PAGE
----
Hiring managers are faced with a choice: Pay premium rates for experienced professionals, or cast a wider net and invest in people with skills that translate into the function and provide the right level of nurture to help them grow professionally. It’s easier to assess previous relationships, behavior, and adaptability for candidates who are internally sourced—though their potential can be negatively colored if, say, they outgrew a role or it wasn’t suitable in the first place. However, hiring via an agency brings in complete unknowns, making it more difficult for you to draw out the nature of the individual.
5. Communicate your needs consistently across all channels in your organization
Social media tools play an important role in recruiting, both in finding candidates and in creating and reinforcing the culture of the organization. Many employers now use techniques such as video, storytelling and game play as ways to test competency while also “selling” the role. It may be, however, that a more sophisticated and self-critical view of competencies is more helpful in encouraging candidates to opt out if it turns out the role is different from what they expected.
6. Use outside tools when appropriate
One tool I particularly like is called the Skills Framework for the Information Age (SFIA) because it helps to define an accurate competency profile and build a cross-organization skills matrix. The SFIA provides a valuable skills list and levels of competency in a globally recognized language for the ITSM industry and beyond. It is useful as a benchmark against which individuals can assess their fit with the required competencies for current and future roles. Additionally, it ensures you are assessing like candidates against the same criteria, avoiding any ‘halo effect’ and minimizing personal perspectives that can negatively influence the recruiting decision.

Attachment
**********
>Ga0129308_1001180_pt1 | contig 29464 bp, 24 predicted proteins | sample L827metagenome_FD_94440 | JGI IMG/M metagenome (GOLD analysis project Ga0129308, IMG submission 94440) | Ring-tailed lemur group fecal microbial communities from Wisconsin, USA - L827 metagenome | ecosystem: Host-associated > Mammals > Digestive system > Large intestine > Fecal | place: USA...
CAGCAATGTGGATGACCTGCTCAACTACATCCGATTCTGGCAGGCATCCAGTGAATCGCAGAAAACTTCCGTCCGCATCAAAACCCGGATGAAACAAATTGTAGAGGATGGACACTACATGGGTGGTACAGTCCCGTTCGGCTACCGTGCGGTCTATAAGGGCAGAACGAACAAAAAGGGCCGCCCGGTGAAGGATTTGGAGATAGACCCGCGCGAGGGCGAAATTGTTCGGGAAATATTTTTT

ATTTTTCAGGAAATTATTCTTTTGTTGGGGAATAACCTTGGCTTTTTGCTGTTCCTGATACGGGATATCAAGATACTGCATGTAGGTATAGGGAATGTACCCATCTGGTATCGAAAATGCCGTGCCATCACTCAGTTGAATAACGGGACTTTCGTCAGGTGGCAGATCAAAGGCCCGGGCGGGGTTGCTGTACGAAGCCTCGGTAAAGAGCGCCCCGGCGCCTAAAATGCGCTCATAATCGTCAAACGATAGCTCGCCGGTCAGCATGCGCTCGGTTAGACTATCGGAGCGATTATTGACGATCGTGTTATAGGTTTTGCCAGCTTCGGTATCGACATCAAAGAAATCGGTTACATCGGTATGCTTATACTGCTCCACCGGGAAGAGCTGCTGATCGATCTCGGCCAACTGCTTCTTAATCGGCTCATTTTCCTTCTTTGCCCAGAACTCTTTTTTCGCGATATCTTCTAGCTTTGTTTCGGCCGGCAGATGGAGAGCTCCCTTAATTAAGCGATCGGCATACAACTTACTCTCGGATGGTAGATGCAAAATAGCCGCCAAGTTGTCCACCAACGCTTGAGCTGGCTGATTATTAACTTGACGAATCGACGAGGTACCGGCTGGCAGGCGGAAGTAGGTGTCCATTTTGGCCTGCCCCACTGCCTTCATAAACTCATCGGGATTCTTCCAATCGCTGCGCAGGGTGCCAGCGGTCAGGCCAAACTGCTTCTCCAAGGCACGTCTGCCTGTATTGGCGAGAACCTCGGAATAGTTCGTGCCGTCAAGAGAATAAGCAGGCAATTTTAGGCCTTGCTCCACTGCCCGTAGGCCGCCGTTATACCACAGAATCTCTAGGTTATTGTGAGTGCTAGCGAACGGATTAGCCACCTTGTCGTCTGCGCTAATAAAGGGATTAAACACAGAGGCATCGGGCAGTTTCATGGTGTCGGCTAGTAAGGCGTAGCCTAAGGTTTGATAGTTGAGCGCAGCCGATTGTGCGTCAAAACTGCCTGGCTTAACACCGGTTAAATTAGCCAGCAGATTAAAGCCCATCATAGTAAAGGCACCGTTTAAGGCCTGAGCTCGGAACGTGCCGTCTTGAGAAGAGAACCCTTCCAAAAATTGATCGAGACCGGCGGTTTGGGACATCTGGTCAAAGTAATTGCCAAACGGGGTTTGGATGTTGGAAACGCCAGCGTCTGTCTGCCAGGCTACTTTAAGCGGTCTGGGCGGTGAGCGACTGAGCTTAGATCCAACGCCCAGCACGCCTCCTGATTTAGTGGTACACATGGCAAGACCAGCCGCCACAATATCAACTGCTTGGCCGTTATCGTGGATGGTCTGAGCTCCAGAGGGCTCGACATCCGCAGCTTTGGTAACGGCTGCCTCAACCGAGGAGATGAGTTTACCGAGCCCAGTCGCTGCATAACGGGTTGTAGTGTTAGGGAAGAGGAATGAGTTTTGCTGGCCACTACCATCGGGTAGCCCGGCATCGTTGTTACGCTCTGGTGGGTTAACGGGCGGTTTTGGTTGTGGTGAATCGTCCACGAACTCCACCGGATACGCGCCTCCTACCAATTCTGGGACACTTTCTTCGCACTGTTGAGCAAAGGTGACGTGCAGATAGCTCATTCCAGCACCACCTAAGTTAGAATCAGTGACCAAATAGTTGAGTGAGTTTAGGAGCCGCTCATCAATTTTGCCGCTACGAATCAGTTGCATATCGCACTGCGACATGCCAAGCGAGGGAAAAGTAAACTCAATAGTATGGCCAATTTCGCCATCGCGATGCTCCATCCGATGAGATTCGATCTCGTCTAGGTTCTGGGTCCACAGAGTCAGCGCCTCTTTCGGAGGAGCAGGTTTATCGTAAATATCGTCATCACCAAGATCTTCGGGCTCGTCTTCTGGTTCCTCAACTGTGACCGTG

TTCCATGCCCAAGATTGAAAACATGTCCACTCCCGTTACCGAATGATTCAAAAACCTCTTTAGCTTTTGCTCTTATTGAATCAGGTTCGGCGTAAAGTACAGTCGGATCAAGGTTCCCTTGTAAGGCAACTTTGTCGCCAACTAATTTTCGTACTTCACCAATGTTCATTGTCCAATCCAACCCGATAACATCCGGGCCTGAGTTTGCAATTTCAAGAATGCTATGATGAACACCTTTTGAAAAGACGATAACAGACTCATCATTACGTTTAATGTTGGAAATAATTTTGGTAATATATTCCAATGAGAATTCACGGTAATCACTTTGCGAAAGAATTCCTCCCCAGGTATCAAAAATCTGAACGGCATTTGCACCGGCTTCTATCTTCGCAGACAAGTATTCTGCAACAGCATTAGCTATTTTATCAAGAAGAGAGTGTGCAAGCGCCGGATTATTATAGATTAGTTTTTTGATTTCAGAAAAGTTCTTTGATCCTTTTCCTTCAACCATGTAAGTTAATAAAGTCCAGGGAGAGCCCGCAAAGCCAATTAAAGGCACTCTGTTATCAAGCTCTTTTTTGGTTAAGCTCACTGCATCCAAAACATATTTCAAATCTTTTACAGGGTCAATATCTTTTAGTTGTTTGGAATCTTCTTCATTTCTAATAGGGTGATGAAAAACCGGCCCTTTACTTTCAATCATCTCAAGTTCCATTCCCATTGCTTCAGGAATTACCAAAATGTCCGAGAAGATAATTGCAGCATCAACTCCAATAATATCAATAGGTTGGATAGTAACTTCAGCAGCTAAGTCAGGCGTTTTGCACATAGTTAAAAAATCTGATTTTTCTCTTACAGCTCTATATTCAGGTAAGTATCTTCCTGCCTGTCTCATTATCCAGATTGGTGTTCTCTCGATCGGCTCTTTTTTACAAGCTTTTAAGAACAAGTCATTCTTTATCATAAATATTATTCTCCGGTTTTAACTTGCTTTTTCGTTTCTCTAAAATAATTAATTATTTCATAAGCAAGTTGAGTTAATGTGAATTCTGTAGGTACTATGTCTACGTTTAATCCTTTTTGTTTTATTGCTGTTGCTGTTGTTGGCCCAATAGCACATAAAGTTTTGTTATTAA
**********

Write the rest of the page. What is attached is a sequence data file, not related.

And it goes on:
7. Now, add the right attitude
The manner in which you conduct the recruitment and the benefits you offer are evidence of your organization’s culture, politics, beliefs, and personality. It directly impacts candidates’ sense of self-worth and how they see themselves fitting into your organization. If you do not show respect, dignity, honesty, and integrity with the candidate from the very beginning, then you cannot expect them to do the same.
To increase the likelihood of successful recruitment, it’s smart to take an end-to-end view of knowledge mapping, skill assessment, and skill gap analysis. At all points it should:
- Support your organization’s unique culture and values
- Provide candidates with a solid foundation for beginning this new relationship with you, the team, and the customers with whom they will interact
- Reduce their time to productivity without making them feel like it is “sink or swim”
- Keep your long-term staff comfortable with the ‘new blood’
Recruiting should never be looked at as just a way to backfill a role. Instead, consider each new hire a powerful way to bring positive change to the current dynamic of a team so it moves into a new wave of productivity.
These postings are my own and do not necessarily represent BMC's position, strategies, or opinion.